Perhaps even more surprising is the undeniably confidence of the final result. Stowaway seamlessly picks up where Samiam left off, with just as much energy, melody, and pathos as their classic works. From the bristling kineticism of opener “Lake Speed,” to the impassioned melancholy of the closing title track, the band sounds just as vital as ever. Kennerly and Loobkoff weave their dual guitar attack over Darby and Brooks’ taut rhythm section, while Beebout’s voice soars from one anthemic chorus to the next, his trademark tuneful grit still intact. But Stowaway isn’t about recapturing the past: the album is informed by the accumulation of experiences–good and bad–that comes from living full lives, especially if over 30 of those years were spent as working musicians. “From the biggest band to the smallest band, anyone that’s done this–toured and gone through the grief that a band brings–knows that it’s not fun all the time,” says Loobkoff. “It’s very unfun a lot of the time, and we don’t make enough money to make it worthwhile from a financial standpoint. Samiam is the most pure kind of band, where we do it because we have a love for the music and, for lack of a better term, the worldwide scene that we participate in. And it’s sometimes still super fun, especially if we haven’t played for a while, because it’s great to see all four of the other guys.”
This tension between doing something that enriches your life and all of the roadblocks that get in the way is palpable throughout the lyrics on Stowaway. Kennerly describes the album’s themes bluntly: “Failure for sure. Tenacity in the face of continuing failure; failure to communicate, failure to succeed, failure to find meaning. Which is weird because it’s actually kind of an uplifting album as far as Samiam goes.” The record tracks the bluster of youth as it evolves into frustration, and eventually, the clarity that comes with age. “Crystallized” is a jittery surge of memories both sad and hopeful that reflects the band’s own experience, while the crunchy hooks of “Stanley” and “Shoulda Stayed” pack an extra dose of the wistful longing at which Samiam excels. On “Lights Out Little Hustler,” Beebout bellows “there’s always something in the way,” a line that mirrors the difficult path to making Stowaway. But once again Samiam pull off their magic trick of creating a defeated refrain that’s sure to be life affirming when shouted back at a show. “There’s some relief or release that lets you find happiness inside of the sadness,” says Kennerly. “I think that’s actually more generally what Samiam is about or why some people are drawn to our music.”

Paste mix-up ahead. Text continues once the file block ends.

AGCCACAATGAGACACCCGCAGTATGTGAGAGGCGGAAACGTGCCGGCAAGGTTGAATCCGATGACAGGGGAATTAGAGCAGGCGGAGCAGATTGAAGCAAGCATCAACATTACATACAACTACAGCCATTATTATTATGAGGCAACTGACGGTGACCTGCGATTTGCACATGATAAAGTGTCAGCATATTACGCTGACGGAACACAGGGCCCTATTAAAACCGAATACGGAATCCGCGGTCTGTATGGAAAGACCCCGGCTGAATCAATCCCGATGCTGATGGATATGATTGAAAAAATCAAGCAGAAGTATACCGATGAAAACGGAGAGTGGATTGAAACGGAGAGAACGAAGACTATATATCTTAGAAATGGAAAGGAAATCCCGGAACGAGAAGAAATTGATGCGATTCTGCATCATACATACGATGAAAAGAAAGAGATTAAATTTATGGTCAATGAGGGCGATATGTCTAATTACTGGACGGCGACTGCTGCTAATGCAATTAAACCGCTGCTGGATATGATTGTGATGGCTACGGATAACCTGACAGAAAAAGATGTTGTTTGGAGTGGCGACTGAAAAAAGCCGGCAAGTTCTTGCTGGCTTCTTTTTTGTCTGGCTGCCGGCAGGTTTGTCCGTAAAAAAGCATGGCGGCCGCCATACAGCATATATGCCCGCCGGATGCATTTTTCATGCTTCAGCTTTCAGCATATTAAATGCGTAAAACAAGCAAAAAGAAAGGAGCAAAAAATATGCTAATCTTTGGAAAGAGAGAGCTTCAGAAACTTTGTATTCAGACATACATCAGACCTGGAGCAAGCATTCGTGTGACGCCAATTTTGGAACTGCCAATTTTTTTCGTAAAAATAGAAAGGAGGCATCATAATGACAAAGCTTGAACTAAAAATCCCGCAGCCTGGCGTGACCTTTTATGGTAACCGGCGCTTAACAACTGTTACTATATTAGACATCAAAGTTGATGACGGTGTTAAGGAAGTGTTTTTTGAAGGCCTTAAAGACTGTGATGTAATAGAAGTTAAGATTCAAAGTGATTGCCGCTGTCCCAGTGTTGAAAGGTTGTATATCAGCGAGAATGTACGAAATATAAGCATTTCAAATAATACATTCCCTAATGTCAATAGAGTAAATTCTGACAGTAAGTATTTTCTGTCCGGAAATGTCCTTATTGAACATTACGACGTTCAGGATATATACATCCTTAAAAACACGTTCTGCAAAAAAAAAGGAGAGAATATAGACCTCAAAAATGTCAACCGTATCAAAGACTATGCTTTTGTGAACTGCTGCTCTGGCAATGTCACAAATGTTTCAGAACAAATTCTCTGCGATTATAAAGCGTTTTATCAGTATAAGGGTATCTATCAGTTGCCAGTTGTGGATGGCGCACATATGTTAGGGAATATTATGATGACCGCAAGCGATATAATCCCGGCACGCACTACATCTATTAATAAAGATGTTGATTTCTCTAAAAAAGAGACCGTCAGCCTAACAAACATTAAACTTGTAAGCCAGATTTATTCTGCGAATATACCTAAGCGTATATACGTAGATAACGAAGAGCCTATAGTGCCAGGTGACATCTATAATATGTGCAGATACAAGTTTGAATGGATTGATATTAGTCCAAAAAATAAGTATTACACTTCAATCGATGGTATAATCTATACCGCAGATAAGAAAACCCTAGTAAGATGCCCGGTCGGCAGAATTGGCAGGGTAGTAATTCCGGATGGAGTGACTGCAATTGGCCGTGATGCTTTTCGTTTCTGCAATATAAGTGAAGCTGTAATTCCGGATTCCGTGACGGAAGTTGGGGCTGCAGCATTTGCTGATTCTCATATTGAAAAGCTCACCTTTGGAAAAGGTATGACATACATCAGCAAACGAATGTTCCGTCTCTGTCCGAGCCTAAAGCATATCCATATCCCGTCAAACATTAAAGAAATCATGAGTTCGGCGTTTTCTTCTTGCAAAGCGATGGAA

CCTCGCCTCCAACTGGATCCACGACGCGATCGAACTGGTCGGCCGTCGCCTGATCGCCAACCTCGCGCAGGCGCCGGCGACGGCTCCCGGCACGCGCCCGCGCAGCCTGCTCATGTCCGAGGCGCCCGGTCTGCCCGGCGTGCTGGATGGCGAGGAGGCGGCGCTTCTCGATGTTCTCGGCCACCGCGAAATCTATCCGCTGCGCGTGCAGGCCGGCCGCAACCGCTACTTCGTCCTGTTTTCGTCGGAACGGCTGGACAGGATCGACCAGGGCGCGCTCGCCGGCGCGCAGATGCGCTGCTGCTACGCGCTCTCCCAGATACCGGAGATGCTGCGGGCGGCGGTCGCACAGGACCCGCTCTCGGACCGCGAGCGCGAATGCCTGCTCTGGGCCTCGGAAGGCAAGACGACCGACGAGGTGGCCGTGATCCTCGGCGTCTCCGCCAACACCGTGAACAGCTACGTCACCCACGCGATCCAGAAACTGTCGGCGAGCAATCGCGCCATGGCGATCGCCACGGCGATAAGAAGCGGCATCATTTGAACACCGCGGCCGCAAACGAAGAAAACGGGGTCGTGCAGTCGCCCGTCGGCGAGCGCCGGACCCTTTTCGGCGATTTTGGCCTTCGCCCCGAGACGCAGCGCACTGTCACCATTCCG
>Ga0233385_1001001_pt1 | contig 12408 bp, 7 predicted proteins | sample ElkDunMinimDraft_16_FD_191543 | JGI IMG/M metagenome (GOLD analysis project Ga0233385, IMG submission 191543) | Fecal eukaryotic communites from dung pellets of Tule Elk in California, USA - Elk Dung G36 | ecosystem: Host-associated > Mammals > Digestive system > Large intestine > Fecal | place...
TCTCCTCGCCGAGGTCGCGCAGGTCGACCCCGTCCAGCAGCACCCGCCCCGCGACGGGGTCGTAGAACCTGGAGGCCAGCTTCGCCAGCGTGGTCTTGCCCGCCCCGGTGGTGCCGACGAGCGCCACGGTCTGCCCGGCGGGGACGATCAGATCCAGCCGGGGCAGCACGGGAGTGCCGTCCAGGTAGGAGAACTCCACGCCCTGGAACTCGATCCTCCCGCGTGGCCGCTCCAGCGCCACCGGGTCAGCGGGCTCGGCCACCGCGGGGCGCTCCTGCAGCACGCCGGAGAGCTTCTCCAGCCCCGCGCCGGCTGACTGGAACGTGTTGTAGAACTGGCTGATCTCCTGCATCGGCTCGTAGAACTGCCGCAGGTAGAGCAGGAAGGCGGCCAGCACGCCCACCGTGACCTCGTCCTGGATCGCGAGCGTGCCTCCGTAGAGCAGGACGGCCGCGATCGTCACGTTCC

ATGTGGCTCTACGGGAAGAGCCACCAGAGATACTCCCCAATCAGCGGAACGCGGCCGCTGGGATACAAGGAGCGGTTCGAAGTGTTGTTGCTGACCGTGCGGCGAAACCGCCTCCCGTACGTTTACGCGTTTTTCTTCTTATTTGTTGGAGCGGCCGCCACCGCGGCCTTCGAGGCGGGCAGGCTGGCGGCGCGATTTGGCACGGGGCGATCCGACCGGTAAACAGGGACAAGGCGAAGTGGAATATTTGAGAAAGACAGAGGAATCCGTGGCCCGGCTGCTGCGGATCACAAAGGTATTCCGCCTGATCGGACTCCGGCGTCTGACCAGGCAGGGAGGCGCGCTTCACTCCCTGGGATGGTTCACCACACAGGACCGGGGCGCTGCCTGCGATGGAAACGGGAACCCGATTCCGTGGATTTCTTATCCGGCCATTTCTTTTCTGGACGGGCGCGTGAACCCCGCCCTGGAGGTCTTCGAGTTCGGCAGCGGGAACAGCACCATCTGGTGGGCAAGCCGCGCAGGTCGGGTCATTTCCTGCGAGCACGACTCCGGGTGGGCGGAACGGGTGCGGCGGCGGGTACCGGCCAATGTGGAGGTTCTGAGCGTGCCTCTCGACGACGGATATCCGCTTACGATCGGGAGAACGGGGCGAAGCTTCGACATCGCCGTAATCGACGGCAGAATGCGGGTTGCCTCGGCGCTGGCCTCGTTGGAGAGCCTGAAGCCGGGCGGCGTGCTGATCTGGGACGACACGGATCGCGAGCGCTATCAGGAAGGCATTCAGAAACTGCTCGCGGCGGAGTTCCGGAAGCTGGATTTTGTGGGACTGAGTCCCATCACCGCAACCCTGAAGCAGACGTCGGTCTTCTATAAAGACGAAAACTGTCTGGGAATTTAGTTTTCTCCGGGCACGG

Loobkoff seems to echo this sentiment: that despite all the challenges of life, and certainly all the headaches of being in a band, connecting with people through music still supersedes all of the frustrations. “If you’re lucky, you get this sort of sense when you’re in a band that you’re participating in something that’s important to other people,” he says. “And I still get that with Samiam.”